Haunted Restaurants

Interview: Spirits With Spirits Founder Dishes on L.A.’s Most Haunted Restaurants

Richard and the psychic who saw Roosevelt's ghost janitor at haunted El Compadre
Richard and the psychic who saw Roosevelt’s ghost janitor at haunted El Compadre Photo: Richard Carradine

With Halloween approaching, we thought it was time to delve into the haunted history of L.A.’s restaurants. Who better to tell us then Richard Carradine, co-founder of G.H.O.U.L.A. and Spirits with Spirits, the loose local group of ghost obsessives who meet every month over drinks and eats to discuss hauntings in our taverns and diners. Enjoy our interview as Richard, who has investigated over 200 haunted worldwide locales, tells us about the guests we don’t necessarily see while knocking back drinks and dishes at Edendale Grill, Patrick’s Road House, The Roosevelt, Carlito’s Way, and The Queen Mary. And if you know anything about that secret haunting in our oldest Tiki bar or any other good ghost stories, give us a holler in the comments. We’re just dying to know more, muhahahaah!

GS: Hi Richard, how did you start Spirits with Spirits?

RC: My partner and I realized that Los Angeles didn’t have any kind of a “ghost club.” There were paranormal investigation teams, but they were closed to the public. There was no organization open to anyone with an interest in ghost stories. So we created one. The idea of meeting at a “haunted” location seemed like a natural, but which one? So, meeting every month on the 13th at a different haunted bar or restaurant just made sense. It would not only be a chance for all of us to get together in a casual environment, but also a good excuse to explore the city.

GS: What goes on at a typical meeting of Spirits with Spirits?

RC: There is no set agenda or presentations. It’s basically a “manifestation mixer.” We research the history and the ghost stories connected to the establishment, and post them online so everyone attending has a starting point for conversations. After that, they go where they go. People tell their own experiences with the after-life, or share information about known, and unknown, haunted locations. We have had people show up at past events who previously had no interest in ghosts, but just saw this as an excuse to visit restaurants that they had heard about.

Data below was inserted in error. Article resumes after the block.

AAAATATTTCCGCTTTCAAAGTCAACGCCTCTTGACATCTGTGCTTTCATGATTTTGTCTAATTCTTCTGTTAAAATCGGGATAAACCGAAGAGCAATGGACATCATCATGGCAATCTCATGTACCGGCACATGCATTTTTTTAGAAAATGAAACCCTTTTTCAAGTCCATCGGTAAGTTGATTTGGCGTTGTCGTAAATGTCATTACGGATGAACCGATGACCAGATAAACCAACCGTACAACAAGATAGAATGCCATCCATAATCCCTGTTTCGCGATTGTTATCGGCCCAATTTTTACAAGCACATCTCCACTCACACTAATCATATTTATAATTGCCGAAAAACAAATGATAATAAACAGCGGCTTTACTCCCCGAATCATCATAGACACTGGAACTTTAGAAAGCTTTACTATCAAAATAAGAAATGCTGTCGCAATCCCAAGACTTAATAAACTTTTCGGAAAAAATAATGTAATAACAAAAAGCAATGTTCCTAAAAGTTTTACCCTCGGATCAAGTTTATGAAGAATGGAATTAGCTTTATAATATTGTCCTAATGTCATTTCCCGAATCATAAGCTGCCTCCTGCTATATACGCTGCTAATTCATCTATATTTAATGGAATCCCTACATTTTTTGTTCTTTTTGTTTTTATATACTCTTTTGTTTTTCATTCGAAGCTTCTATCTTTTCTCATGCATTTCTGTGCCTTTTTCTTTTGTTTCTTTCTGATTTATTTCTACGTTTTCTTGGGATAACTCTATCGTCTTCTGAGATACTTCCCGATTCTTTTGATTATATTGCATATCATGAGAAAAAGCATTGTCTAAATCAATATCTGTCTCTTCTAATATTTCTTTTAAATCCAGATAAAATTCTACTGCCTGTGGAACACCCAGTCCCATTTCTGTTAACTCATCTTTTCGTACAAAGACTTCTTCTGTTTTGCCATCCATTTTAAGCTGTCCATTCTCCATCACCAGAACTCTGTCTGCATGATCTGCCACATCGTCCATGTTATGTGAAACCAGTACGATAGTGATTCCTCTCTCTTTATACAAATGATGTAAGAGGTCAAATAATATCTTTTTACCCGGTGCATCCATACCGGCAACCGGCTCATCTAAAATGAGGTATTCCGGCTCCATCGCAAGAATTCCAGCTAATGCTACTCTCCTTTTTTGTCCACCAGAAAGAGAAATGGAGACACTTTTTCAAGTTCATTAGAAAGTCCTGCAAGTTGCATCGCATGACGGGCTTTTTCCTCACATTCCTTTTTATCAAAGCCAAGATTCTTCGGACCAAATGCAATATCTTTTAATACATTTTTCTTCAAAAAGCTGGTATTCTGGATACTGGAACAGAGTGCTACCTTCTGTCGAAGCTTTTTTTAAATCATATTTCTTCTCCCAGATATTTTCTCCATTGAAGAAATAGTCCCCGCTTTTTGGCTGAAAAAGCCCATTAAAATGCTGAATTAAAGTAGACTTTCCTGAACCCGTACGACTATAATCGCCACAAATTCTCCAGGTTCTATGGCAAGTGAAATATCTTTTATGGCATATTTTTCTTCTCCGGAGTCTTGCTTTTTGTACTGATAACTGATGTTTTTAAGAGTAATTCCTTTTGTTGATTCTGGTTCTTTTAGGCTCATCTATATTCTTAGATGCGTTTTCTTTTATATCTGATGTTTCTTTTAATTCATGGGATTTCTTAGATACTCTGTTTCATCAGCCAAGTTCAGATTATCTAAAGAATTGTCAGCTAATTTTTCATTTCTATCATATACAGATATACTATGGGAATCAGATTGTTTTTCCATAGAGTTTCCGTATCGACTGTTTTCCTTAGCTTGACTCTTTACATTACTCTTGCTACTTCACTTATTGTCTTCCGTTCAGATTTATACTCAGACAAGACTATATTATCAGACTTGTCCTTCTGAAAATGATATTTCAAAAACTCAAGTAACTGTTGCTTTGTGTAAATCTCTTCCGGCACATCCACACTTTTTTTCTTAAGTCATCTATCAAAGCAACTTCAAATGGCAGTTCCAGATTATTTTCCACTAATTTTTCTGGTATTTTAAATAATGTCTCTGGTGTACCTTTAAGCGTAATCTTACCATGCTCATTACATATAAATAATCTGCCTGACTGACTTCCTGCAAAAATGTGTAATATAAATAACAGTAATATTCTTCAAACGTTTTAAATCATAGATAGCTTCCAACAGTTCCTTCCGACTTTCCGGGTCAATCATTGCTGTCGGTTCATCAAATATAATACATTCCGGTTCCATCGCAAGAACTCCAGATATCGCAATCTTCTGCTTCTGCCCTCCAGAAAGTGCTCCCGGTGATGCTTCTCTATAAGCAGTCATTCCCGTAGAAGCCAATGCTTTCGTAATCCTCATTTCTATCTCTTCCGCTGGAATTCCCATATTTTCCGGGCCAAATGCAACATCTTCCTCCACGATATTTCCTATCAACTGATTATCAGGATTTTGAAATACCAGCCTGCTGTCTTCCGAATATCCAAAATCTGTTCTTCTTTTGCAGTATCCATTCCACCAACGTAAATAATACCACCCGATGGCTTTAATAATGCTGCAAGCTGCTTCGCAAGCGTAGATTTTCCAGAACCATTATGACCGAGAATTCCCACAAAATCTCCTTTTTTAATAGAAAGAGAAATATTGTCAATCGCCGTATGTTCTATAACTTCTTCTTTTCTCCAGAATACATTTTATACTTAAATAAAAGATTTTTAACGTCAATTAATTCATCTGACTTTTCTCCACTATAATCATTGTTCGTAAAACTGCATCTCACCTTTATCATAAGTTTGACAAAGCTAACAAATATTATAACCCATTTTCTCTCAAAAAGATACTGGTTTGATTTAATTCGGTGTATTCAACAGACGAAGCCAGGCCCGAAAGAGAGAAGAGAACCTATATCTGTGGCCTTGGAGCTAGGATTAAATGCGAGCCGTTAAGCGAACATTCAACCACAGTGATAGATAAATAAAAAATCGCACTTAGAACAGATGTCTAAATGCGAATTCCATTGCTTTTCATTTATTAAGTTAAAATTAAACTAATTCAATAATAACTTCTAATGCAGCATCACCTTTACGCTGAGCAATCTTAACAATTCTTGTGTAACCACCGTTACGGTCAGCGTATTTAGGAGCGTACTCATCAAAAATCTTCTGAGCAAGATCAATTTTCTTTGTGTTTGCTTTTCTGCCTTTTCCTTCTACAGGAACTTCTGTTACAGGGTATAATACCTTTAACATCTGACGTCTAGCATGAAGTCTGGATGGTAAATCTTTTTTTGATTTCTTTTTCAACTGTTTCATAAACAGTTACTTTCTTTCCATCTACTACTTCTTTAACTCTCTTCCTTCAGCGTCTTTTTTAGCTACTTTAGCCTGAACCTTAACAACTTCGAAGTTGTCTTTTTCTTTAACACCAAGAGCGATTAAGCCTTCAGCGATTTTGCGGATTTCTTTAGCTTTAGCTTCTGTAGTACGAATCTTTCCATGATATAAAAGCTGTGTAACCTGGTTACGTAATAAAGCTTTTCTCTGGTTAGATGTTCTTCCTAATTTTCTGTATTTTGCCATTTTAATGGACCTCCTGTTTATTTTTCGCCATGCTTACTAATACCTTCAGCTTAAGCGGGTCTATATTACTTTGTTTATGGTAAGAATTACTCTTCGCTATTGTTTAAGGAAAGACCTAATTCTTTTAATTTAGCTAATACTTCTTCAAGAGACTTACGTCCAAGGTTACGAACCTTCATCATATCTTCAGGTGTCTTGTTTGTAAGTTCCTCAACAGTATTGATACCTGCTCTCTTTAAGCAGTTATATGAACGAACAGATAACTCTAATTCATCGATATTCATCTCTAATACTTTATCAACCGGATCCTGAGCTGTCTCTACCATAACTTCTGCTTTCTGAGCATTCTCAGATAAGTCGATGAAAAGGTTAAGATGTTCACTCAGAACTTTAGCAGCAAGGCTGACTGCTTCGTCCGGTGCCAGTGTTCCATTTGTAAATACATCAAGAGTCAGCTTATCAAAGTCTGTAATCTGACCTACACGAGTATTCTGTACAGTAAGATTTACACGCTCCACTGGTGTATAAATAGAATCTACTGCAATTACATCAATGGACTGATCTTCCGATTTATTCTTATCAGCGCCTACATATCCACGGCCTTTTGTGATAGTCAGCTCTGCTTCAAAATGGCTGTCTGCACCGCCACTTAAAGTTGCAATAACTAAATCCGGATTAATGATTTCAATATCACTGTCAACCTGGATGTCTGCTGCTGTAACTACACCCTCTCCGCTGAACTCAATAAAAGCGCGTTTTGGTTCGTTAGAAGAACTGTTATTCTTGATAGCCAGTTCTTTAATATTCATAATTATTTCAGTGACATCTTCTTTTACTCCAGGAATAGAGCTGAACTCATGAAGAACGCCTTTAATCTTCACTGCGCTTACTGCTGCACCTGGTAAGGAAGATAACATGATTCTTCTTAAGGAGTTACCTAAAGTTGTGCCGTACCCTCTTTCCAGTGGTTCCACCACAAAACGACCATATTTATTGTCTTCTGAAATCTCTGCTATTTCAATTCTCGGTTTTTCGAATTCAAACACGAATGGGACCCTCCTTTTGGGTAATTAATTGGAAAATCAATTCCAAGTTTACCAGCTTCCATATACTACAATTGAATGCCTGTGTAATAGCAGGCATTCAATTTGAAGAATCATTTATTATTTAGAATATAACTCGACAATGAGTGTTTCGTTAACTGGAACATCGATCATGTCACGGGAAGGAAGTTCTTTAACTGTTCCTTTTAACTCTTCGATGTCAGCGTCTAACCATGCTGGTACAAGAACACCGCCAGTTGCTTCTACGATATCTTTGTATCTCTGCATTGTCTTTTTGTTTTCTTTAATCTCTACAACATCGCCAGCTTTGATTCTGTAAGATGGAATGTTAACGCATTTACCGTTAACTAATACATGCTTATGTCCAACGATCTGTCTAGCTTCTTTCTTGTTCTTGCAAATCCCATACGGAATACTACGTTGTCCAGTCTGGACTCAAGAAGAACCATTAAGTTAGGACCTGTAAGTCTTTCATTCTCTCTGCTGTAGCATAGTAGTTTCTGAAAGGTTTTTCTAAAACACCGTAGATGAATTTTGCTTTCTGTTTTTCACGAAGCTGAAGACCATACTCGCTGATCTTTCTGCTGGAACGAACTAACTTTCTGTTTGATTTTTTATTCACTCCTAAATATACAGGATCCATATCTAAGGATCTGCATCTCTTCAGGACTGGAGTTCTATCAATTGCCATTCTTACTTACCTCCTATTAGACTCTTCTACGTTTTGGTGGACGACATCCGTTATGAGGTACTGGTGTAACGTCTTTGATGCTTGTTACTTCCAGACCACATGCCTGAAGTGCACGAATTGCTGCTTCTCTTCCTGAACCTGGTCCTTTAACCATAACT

GS: What do you consider L.A.’s most haunted establishment?

RC: You can’t beat the Queen Mary. Not only is the 1930’s art-deco bar worth a visit, but the ship is filled with history and ghost stories at every turn. Although there are dozens of ghosts that are said to haunt this place from every era, my favorite involves an incident that took place in one of the suites. It is said that a man went crazy out at sea, and killed his whole family. After he stabbed his wife, his children hid under one of the beds. The father then held his knife under the bed, and slashed it back and forth, killing the trapped children together where they laid. Ever since then, people standing next to the bed have felt small hands reach out from under the bed and grab their ankles for help.

Then, there are restaurants and bars that are in and of themselves haunted. A great place is Patrick’s Roadhouse. Not only is it a great place to get a burger, but it has a long history of ghost stories. The narrow restaurant was previously a hot dog stand, a motel, a brothel, and a trolley station. One of the most common ghosts is that of a former prostitute, but the story I like most involves the ghost of the former owner who supposedly kept appearing to give the chef disapproving looks. The continuous ghostly brow-beating over his skill as a cook was the reason given for his eventual resignation.

GS: Has the group experienced anything paranormal while meeting or shortly thereafter?